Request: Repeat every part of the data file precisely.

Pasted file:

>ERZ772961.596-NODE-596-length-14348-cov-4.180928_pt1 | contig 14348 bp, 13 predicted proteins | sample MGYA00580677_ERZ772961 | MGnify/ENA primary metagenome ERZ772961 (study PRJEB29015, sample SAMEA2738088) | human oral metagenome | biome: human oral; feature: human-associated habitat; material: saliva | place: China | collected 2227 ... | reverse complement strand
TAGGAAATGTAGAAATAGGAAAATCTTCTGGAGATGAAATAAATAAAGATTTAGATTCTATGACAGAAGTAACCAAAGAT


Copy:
>ERZ772961.596-NODE-596-length-14348-cov-4.180928_pt1 | contig 14348 bp, 13 predicted proteins | sample MGYA00580677_ERZ772961 | MGnify/ENA primary metagenome ERZ772961 (study PRJEB29015, sample SAMEA2738088) | human oral metagenome | biome: human oral; feature: human-associated habitat; material: saliva | place: China | collected 2227 ... | reverse complement strand
TAGGAAATGTAGAAATAGGAAAATCTTCTGGAGATGAAATAAATAAAGATTTAGATTCTATGACAGAAGTAACCAAAGAT